Even though you have already done a lot of work, it serves only one purpose. It gives you a reasonably accurate, overall cost of sales figure for the financial statements. While you may get a general idea how costs and margins fluctuated during the various periods of the year, these fluctuations are highly unlikely to be accurate or detailed enough to be useful for making profitable decisions. Many factors affect the overall margins, including the sales mix, discounts, spoilage, waste, portion control and theft. Failing to consider these factors means that you cannot know whether your restaurant’s performance was good or bad or whether it was getting better or worse. So, an awful lot of work for very little benefit!
There’s A Better Way
If you are prepared to do a bit more work, you will finally get much more useful information from your periodic inventory counts. Note that food costs involve a much more complicated process. To get really useful cost information, you have to do a lot of extra work. However, alcohol inventory and costs can be analyzed in detail with a reasonable investment of time. In this post, we’ll look at alcohol inventories and costs. The following describes a better way. Of course, this can be refined further, if necessary.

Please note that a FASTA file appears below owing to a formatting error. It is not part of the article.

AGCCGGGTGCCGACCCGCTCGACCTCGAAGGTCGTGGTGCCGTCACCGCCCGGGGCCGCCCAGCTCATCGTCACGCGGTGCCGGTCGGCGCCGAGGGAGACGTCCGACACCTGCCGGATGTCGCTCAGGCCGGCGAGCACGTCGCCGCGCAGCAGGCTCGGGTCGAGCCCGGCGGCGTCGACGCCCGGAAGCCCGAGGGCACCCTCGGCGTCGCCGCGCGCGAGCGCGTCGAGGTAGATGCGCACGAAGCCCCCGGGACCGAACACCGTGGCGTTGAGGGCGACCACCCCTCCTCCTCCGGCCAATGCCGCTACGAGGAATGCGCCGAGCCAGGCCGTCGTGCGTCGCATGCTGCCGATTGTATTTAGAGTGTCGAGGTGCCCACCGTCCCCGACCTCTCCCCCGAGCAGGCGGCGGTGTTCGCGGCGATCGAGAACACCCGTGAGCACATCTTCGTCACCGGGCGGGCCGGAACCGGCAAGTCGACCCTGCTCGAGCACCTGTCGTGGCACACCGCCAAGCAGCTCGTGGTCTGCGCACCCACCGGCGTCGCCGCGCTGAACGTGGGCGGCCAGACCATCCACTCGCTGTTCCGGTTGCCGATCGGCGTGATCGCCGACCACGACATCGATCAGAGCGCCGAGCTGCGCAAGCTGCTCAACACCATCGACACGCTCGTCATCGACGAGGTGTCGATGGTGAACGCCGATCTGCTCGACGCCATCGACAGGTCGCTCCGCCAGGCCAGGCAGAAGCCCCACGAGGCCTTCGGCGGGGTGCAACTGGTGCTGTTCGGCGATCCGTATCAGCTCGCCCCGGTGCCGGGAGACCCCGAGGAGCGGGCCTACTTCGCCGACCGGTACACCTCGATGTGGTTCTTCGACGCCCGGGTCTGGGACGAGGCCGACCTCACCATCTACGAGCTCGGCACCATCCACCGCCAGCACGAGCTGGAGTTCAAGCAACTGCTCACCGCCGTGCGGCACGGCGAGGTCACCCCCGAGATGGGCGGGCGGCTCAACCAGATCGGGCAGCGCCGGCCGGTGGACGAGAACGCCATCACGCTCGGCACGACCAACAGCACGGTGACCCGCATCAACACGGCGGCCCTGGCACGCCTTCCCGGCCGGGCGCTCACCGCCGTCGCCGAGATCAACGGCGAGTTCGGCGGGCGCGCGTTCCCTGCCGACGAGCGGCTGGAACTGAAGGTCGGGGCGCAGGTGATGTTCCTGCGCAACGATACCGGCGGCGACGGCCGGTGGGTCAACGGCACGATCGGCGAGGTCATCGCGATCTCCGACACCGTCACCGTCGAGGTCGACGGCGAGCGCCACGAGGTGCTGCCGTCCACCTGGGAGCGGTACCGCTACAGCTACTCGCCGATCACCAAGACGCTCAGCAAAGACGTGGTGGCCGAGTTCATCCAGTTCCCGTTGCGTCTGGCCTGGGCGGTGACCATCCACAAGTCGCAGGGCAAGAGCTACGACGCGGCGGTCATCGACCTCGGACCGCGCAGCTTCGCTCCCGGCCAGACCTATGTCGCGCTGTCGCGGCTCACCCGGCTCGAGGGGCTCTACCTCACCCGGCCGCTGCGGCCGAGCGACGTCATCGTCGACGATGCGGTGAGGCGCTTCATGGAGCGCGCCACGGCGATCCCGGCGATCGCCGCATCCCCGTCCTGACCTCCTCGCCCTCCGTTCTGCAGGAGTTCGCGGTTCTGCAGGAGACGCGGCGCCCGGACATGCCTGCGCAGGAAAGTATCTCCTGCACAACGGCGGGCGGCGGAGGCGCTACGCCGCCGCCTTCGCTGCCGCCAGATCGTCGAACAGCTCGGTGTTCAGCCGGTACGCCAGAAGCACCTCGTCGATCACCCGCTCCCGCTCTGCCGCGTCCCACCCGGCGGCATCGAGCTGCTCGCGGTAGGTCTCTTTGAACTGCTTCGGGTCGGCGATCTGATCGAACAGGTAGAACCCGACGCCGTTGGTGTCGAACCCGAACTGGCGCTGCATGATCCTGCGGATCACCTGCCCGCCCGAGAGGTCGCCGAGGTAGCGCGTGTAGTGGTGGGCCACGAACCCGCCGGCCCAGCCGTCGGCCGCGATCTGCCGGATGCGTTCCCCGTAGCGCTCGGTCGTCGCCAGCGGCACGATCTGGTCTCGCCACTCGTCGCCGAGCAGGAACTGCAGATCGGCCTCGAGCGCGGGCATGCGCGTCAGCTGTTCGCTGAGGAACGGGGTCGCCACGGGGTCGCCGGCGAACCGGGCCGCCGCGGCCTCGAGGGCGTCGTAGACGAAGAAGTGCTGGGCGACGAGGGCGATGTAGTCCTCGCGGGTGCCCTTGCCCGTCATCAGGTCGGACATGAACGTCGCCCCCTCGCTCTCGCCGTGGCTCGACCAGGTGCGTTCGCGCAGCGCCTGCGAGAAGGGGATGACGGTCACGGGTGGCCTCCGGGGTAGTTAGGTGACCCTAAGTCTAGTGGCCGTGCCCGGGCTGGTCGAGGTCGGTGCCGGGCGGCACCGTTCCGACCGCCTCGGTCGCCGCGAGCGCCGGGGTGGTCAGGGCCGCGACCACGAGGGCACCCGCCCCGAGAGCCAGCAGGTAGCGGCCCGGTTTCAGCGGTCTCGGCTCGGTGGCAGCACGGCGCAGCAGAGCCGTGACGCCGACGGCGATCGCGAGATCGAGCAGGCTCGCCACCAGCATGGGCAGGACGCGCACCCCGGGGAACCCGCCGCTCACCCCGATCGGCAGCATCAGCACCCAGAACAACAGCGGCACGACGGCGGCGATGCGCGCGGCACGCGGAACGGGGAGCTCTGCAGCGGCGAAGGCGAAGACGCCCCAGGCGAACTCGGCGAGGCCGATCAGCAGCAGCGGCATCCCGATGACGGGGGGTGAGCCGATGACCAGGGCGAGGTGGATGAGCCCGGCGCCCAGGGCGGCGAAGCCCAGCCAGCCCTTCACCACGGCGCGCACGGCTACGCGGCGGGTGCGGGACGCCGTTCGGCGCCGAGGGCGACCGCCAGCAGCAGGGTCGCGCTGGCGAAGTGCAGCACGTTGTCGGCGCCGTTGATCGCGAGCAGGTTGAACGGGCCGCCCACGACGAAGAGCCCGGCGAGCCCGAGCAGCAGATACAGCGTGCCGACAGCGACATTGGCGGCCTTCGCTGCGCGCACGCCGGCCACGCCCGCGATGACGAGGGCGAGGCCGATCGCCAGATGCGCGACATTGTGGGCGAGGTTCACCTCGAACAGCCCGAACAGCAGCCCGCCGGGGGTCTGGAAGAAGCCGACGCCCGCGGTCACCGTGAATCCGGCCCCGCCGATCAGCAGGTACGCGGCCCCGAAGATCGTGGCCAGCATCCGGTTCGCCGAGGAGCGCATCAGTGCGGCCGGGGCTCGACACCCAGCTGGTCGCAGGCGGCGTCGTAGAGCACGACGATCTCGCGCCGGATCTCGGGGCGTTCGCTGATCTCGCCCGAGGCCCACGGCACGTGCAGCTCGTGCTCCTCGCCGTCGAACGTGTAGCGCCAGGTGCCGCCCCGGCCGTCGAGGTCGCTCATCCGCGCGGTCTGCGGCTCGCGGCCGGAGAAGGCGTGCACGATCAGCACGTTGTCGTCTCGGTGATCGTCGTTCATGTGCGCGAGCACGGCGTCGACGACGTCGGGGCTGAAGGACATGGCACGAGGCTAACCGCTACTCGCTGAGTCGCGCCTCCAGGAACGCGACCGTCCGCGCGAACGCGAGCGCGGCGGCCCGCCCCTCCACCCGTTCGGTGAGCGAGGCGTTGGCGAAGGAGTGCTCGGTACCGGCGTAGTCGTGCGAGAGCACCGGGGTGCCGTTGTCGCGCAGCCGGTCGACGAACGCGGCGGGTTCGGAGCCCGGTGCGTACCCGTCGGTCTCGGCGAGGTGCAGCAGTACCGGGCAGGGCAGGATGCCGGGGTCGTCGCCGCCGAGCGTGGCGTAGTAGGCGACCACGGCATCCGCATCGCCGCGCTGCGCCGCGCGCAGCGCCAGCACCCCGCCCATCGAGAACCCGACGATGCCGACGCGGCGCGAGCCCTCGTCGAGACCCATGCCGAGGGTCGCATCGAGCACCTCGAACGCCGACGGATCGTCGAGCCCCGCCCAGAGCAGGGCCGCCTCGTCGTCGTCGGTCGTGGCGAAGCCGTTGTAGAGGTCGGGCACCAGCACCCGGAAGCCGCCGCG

You probably summarize your inventory by major categories, such as wine, beer and liquor. Go a step further and group similar items within these categories, based on the theoretical mark-ups. Beer may be separated into domestic, premium and draft sub-categories. It is always a good idea to keep draft beer separate in the analysis, because it has a much different spillage factor than does bottled beer. Liquor may be kept as a category, or you can add appropriate sub-categories, such as premium, well and regular brands. Since liquor can be served as shots or mixed in cocktails, more detailed analyses of margins may be required. I will cover this in a subsequent article. Wines can be segregated by pourable wines, regular wines and premium wines. Ideally, the distinction between regular and premium wines should be based on their standard mark-up percentages and turnover rates. Now, count the inventory and summarize by sub-category.